8) I don't think I have ever used the word "conspiracy" in any of my writings. However, being a political scientist and historian by training, I know that social and professional groups usually work together to pursue common goals and to benefit themselves at the expense of society as a whole. This is what is happening in medicine today.In a society which expends $1 trillion every year on what are mistakenly called "health services," those who control these expenditures do so in such a way as to benefit themselves first and foremost. Pediatricians make about half their income from giving shots; hence they will defend shots to their dying day (may it come soon!) and are simply uninterested in data showing vaccinations to be dangerous. If this were a "conspiracy" against the public health, meaning that pediatricians gave vaccines deliberately in full awareness of their riskiness, they would not be vaccinating their own children.
9) I do a lot of other things besides criticizing vaccinations. And Dr. Morgan, with his usual silliness, doesn't even understand the concept of conflict of interest. If Barbara Fisher went on the Oprah Winfrey show to promote sales of DPT: A Shot in the Dark, would she be in "conflict of interest?" As I stated earlier, trying to answer Dr. Morgan is just a waste of time.
10) That honorific was bestowed upon me by The American Chiropractor, in part because of my admiration for the science and art of chiropractic (see my Divided Legacy, Vol. IV, Chapter VIII). Perhaps Dr. Morgan doesn't read the chiropractic literature any more.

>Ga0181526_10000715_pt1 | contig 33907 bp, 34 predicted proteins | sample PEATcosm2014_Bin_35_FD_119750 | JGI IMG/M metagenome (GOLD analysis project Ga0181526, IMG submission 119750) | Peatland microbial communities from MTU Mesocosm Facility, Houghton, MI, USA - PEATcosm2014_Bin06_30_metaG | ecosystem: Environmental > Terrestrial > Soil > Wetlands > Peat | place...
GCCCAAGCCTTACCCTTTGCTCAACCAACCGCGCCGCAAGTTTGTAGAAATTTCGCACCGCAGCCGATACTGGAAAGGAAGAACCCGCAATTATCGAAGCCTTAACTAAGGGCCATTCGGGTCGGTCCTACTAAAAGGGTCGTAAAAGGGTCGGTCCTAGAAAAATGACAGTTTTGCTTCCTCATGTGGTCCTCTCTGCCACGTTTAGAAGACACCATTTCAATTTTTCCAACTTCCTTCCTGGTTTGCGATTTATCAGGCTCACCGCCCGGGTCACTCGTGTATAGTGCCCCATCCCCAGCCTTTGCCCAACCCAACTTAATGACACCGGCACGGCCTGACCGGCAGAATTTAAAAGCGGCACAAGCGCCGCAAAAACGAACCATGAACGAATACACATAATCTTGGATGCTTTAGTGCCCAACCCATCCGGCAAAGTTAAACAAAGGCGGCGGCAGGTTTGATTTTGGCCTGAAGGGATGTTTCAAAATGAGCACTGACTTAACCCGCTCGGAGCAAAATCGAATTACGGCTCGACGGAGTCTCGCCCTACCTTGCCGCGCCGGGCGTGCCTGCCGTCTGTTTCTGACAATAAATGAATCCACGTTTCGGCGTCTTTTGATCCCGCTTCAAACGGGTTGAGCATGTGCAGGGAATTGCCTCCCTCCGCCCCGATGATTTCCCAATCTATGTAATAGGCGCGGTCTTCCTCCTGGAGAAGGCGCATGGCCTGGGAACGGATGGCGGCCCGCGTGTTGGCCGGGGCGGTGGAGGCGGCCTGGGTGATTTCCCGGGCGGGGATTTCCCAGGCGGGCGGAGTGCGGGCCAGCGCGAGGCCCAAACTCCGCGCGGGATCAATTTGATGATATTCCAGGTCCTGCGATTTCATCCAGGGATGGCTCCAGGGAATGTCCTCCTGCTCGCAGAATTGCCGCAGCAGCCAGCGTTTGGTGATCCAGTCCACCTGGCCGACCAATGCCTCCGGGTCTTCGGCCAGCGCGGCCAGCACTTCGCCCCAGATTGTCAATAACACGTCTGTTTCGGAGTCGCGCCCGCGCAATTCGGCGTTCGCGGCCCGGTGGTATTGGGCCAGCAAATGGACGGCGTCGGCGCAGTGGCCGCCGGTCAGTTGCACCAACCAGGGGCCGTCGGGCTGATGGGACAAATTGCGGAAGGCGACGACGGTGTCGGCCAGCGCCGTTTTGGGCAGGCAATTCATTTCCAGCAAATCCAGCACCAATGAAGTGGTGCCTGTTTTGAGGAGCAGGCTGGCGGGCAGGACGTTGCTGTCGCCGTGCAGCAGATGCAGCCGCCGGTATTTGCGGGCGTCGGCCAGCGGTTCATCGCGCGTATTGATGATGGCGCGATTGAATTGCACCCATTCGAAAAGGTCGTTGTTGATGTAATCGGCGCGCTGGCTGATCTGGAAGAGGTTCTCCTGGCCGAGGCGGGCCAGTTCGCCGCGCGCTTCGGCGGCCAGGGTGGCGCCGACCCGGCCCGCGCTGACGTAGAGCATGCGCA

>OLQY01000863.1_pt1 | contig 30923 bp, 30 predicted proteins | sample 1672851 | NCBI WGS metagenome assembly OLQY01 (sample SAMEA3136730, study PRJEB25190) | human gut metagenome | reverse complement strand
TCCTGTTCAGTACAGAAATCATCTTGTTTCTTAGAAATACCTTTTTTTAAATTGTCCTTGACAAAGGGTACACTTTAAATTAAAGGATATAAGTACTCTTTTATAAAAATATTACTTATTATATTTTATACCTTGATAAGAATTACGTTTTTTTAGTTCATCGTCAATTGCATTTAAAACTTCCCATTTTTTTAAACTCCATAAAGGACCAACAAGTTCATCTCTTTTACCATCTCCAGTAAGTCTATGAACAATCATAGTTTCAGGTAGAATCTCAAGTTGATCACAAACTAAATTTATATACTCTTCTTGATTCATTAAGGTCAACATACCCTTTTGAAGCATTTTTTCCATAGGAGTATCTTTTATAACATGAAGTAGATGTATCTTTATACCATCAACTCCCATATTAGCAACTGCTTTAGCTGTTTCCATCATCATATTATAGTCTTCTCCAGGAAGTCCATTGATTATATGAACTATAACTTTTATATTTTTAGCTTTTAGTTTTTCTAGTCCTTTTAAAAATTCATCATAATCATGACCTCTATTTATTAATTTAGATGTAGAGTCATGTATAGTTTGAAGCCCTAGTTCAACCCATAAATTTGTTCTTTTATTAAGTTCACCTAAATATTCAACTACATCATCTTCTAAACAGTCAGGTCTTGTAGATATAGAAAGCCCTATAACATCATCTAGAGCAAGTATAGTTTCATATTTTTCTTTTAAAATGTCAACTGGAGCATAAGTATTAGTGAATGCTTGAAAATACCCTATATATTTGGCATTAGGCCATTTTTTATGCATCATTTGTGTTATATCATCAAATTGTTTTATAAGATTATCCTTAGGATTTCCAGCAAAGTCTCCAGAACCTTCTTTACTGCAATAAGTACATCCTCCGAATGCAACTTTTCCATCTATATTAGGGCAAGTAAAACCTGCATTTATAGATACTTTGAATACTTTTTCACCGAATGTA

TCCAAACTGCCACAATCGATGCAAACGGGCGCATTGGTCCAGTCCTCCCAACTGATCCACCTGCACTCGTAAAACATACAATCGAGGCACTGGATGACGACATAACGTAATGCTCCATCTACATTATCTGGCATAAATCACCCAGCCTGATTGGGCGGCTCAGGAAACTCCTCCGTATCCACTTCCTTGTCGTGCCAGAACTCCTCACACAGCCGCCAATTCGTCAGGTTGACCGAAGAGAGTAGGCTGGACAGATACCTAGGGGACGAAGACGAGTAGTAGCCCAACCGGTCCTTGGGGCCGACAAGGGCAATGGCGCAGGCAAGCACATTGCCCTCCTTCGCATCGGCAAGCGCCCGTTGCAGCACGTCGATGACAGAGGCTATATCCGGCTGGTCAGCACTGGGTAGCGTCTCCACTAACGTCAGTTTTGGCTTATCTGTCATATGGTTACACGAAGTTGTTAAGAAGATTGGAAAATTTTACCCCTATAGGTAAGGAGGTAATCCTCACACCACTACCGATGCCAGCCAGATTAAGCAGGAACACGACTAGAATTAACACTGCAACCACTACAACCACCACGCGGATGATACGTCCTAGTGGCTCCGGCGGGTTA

In conclusion, let me note that Dr. Morgan uses the common, although not admirable, technique of misquoting the specialized literature on the assumption that no one will check up on him. But I check up on everyone and everything.
To me these vaccination issues are too important to proceed in this way. Each statistic is a human life which has been ruined, and the life of the statistic's family is usually ruined into the bargain.
These and other articles need to be critiqued on the Internet, since the medical profession doesn't do the job, and the critiques need to be critiqued as well. I have tried to start the ball rolling, and I hope that future contributions will be of higher quality than those of Dr. Morgan.
(Harris L. Coulter, PhD, July 22, 1996, email@example.com)